Today—and I realize that I probably go to this well every year, because why would I not—the United States marks Martin Luther King, Jr., Day, celebrating the legacy of the civil rights leader.

44th Original MLK Jr. Parade, downtown Houston, 2022

I can’t outdo King, so let’s just move on to software.

Boring CSS

GitHub - jcolag/boring-cssA set of CSS files (for me) to use for prototyping - jcolag/boring-css

I believe that I’ve gotten the various CSS files for Boring CSS fairly close to what we used to call a valid “proof of concept,” but now we call a “minimum viable product,” because capitalists gotta capitalize. Or something. More usefully, the repository now has the base “make things readable” CSS, three color palettes—generic HTML, Solarized, and Nord—and at least a prototype for Material Design as it applies to standard HTML widgets.

The project also now has straightforward documentation, and has seen a bug or two fixed.

Maybe most importantly, you can now try out my little system on GitHub. When you open the linked page, it’ll load without any CSS at all, black text on a white background. You can then turn on the various pieces and see how they change the page. Oh, maybe I can embed it here.

And as a reminder of the project’s context, I don’t expect or want this to become the new trendy CSS framework. Personally, I see it as useful for quick prototypes and other one-off projects, where you might want a surface level of a professional presentation, but don’t need it to withstand much scrutiny. Think of it more on the “oh, I forgot to make the page look like a human made it” side than the “customers will see this” side of the universe of projects.

On the other hand, don’t feel afraid to run with the ideas, here. For example, for demonstrations in a corporate environment, you can often do worse than make things look clean, and change all the colors to fit the marketing department’s brand guidelines, so that project using Boring CSS feel like a part of the company.

Making the Example Page Work

I like the example above, because it dynamically loads and unloads the various CSS files, which works perfectly for the demonstration, even though it sounds miserable for any sort of production work. To make it work, I combined some straightforward guessing with a few Stack Overflow answers, to get this.

function changeCss(cssId, filename) {
  const head = document.getElementsByTagName('head')[0];
  const css = document.getElementById(cssId);
  const link = document.createElement('link');

  if (css) {

  if (filename.indexOf('-') === 0) {

  link.href = filename; = cssId; = 'all';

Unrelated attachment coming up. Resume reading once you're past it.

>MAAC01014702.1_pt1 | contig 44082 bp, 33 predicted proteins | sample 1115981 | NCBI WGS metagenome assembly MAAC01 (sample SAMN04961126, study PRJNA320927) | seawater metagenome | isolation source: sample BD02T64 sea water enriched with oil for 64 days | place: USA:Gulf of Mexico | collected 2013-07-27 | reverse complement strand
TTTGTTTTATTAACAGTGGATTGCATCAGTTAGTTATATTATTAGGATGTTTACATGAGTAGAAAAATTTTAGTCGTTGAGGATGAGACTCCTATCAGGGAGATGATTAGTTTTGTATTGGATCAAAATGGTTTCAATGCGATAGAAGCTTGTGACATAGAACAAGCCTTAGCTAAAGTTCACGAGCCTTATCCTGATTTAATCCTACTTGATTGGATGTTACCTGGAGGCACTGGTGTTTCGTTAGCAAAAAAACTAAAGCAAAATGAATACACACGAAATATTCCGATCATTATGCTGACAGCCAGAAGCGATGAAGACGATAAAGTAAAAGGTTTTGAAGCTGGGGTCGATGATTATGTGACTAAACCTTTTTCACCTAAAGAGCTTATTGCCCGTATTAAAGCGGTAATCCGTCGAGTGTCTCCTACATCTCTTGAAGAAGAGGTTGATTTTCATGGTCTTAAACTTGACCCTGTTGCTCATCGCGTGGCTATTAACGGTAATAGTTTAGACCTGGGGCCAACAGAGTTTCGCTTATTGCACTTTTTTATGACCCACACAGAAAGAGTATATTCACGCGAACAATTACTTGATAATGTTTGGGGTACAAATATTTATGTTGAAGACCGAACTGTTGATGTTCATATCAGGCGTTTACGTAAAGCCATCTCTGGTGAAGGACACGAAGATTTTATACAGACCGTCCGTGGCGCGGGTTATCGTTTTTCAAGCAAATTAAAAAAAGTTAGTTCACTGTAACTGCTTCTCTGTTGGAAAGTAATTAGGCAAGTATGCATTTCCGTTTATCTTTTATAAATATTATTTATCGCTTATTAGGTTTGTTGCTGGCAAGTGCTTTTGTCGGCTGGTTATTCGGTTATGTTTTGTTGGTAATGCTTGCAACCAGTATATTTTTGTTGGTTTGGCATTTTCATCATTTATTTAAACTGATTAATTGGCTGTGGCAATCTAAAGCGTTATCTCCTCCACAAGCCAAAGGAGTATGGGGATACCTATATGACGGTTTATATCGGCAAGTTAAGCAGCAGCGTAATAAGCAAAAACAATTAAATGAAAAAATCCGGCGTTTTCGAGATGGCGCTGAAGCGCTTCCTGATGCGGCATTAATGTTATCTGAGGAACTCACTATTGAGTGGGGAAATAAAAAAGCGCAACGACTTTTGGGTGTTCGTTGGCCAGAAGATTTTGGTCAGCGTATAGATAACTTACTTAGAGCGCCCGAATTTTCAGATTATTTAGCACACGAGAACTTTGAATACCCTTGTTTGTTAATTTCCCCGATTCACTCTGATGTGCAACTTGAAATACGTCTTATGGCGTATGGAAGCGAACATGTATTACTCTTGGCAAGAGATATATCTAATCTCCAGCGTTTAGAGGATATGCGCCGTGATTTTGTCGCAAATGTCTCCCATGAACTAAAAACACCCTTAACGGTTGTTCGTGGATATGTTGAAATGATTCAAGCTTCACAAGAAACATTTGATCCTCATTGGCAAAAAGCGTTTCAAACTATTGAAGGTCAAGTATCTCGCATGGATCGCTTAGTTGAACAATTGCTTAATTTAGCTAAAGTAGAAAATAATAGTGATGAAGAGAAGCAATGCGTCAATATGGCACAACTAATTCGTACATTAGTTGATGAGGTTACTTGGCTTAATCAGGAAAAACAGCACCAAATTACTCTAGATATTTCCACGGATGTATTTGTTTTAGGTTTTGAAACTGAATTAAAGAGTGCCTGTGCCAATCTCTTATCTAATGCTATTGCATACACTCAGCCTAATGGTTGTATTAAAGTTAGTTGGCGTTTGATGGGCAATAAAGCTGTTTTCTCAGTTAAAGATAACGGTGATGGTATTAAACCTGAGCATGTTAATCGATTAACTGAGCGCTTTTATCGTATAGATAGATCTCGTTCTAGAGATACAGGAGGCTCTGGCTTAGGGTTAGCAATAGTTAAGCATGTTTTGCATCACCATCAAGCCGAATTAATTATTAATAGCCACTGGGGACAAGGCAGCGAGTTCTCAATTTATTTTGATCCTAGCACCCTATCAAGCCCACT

link.rel = 'stylesheet';
  link.type = 'text/css';

Before I explain it, let me take a step back to show how a typical page includes a CSS file in the page header.


We have a standard HTML element, that only coincidentally adds a stylesheet. Since it sits in the header, we can manipulate the object model (the “DOM”) to add and remove this sort of thing.

In this case, the JavaScript code does four things, based on the two input parameters.

  1. If a link element with the specified id attribute exists, delete it. This helps us ensure that, for example, we only have one color palette loaded at a time.
  2. Check if we’ll find the desired CSS file. I used a naming convention that allows me to identify a bad CSS filename as one beginning with a dash. If the filename doesn’t make sense, skip the rest of the process.
  3. Create a link element pointing to the desired CSS file, and which has the correct id for that kind of file.
  4. Add the link element as a child to the head element.

Honestly, I didn’t expect that to work, but it caused surprisingly few problems.

Depending on the CSS change requested, the page calls changeCss() through one of three helper functions, each of which knows how to pick its id attribute and how to form the filename.

Like I said, I wouldn’t necessarily recommend doing this for a real-world project, but in the limited case of demonstrating the CSS files, it works like a dream.

My GitHub Profile

GitHub - jcolag/jcolagJohn's GitHub README, since everybody else is making one... - jcolag/jcolag

Two items came up, this week, on my profile.

First, two visualizations that I use had an issue—unsurprisingly, since an independent developer’s toy instance has spread across the Internet to see wide use—dealing with the strain of use. While the solution may ultimately cause new issues further down the line, this issue on GitHub recommended a different URL, which seems to work, at least for now.